What is your vision for the University of Alaska?

My vision is a world-class education facility that provides all avenues of education necessary to keep our youth in Alaska and provide an educated workforce to Alaskan businesses, from mining to fishing to tourism. That means a mixture of degree-oriented programs as well as vocational training and certification. We have lost too many programs that are valuable for a healthy, well-rounded university education. We need to restore those and provide opportunities here in the state. Restoring the University of Alaska system, and UAA in particular, could be a crucial part of our economy’s recovery from the COVID-19 pandemic. Not only will younger people need to develop their education, but older adults may also need the opportunity to retrain in order to adapt to what economy arises from the pandemic. This cannot be possible with a pared-down university, but one that is offering more opportunity in academic pursuits across all disciplines.

What would you do to reduce high rates of sexual assault and domestic violence in Alaska?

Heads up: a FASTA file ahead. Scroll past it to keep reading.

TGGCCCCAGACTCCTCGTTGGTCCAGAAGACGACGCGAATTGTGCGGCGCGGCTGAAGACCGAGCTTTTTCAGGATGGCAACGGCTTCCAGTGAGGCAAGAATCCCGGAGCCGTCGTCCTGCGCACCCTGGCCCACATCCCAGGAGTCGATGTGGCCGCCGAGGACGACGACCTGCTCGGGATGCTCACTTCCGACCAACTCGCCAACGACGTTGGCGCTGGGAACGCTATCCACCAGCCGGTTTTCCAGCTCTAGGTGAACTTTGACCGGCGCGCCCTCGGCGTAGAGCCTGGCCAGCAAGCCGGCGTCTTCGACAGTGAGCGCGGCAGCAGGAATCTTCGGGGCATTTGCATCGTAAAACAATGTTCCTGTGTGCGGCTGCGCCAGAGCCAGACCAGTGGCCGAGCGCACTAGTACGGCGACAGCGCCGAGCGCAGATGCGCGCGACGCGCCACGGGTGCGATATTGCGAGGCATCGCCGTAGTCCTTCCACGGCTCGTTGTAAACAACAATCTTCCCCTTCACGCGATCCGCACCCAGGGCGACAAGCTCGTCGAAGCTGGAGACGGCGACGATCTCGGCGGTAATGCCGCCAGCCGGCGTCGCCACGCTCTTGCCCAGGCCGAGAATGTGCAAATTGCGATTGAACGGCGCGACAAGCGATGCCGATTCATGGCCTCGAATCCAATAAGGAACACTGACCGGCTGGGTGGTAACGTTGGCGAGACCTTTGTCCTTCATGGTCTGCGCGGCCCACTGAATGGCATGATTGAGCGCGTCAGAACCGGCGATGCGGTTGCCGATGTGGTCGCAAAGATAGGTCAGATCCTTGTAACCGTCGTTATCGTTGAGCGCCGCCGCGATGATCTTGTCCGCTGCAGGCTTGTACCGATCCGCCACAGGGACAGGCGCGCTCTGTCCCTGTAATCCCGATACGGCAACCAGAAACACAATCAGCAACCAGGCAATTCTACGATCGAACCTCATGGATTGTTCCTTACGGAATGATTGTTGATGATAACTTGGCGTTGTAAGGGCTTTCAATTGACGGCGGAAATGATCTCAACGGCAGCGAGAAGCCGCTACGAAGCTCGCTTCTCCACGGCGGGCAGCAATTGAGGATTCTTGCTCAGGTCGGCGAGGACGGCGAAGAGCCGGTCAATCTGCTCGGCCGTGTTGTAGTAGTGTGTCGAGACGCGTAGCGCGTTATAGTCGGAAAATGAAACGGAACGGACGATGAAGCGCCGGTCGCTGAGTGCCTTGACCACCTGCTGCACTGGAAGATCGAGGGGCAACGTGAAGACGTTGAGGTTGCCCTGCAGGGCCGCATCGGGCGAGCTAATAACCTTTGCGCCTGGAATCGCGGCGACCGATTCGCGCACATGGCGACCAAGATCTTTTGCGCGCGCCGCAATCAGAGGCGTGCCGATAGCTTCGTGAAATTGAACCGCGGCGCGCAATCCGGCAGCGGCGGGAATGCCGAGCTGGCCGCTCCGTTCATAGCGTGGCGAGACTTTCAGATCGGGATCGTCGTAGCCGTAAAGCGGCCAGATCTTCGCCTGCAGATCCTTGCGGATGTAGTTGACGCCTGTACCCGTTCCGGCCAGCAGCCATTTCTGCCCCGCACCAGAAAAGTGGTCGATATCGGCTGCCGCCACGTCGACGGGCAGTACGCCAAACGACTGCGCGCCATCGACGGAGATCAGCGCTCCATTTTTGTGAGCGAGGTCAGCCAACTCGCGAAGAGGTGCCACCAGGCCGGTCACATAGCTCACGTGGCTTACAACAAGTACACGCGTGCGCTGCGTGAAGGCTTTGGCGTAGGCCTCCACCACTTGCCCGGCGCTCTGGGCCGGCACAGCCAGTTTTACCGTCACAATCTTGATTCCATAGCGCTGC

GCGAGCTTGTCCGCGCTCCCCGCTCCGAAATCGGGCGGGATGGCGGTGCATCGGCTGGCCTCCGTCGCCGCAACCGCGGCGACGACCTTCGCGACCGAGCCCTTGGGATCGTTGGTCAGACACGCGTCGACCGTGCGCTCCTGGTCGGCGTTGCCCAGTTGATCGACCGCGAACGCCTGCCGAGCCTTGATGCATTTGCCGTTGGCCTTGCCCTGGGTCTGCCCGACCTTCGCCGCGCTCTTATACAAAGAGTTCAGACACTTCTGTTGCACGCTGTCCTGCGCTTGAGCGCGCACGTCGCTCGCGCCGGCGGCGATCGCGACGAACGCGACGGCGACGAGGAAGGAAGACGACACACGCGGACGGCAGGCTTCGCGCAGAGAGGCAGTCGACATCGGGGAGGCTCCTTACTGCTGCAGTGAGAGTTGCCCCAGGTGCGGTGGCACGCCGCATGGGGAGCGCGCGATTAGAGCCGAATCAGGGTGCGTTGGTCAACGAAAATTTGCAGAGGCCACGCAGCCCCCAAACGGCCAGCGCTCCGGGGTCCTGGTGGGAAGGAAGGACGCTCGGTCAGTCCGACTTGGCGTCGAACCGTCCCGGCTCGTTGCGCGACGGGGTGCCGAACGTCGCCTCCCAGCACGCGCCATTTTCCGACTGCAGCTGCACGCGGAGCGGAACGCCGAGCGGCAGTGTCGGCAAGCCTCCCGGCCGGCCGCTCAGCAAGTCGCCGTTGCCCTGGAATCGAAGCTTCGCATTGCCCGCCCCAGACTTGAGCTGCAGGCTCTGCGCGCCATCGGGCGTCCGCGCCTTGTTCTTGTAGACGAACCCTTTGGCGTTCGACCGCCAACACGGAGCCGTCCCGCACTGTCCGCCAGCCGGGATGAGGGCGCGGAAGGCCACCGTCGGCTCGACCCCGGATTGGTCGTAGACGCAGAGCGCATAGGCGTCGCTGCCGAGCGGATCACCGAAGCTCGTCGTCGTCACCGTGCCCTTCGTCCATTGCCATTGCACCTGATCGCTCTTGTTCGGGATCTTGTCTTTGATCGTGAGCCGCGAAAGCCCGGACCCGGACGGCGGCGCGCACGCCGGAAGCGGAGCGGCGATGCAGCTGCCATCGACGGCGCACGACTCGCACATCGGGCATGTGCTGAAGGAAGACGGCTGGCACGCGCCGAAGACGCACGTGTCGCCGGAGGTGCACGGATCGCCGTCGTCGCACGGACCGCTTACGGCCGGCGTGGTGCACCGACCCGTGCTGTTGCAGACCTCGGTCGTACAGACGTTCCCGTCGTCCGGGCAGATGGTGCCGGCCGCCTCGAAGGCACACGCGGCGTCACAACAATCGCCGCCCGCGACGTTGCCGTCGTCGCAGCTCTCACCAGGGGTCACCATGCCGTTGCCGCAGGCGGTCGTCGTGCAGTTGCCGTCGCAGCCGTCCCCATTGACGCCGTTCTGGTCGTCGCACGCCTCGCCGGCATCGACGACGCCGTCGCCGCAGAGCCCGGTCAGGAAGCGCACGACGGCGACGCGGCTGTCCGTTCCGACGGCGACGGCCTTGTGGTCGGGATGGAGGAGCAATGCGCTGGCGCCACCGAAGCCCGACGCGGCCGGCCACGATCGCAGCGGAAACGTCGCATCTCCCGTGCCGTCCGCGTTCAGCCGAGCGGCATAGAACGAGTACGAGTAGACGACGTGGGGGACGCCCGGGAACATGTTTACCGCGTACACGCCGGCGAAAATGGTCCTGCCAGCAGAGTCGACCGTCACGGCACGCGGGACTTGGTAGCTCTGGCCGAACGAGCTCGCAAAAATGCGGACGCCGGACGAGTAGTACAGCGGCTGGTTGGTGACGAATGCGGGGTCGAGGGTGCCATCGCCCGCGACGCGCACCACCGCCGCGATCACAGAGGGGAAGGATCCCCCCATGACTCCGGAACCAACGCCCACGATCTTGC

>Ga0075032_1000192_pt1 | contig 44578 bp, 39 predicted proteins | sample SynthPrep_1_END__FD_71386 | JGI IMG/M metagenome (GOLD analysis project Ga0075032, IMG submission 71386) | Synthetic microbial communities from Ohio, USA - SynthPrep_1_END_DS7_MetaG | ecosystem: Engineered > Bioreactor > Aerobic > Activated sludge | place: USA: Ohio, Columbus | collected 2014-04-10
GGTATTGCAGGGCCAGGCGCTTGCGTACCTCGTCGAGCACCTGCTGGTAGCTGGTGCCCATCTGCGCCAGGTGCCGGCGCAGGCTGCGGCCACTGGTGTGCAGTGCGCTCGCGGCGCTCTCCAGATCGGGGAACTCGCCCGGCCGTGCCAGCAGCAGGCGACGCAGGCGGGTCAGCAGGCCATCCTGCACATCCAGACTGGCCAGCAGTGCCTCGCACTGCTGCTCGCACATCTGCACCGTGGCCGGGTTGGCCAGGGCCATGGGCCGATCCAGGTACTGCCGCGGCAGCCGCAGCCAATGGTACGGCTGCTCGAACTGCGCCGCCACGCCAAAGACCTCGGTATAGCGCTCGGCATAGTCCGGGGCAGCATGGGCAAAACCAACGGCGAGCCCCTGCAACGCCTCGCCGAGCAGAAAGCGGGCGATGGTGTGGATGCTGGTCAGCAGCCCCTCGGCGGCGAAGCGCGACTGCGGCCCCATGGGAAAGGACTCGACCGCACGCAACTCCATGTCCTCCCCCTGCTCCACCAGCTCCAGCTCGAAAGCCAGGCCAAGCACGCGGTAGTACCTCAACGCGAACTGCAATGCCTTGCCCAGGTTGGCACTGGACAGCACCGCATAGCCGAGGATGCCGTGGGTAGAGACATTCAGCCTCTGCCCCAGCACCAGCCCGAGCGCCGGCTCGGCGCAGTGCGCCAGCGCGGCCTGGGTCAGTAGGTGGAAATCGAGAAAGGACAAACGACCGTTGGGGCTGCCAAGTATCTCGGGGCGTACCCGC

We need to fully invest in public safety at all levels. From VPSO programs to State Troopers, public defenders to prosecutors, every aspect of the criminal justice system in Alaska is underfunded. We need to provide victims the tools to recover and be protected, and law enforcement and prosecutors the tools they need to investigate, charge, and convict offenders. There have been several recommendations that have arisen from various studies of the issue. For example, the Alaska VPSO Working Group in the Legislature outlined several recommendations of changes to be made to that program. The State could also cooperate more with tribal governments that are a presence in the villages - in many cases more than the State is. I worked with a task force in Minnesota that included state and tribal representatives working on solutions on how to foster cooperation between courts and law enforcement agencies. I am eager to work on addressing this pressing problem.

What are your ideas to stabilize, grow and diversify Alaska’s economy?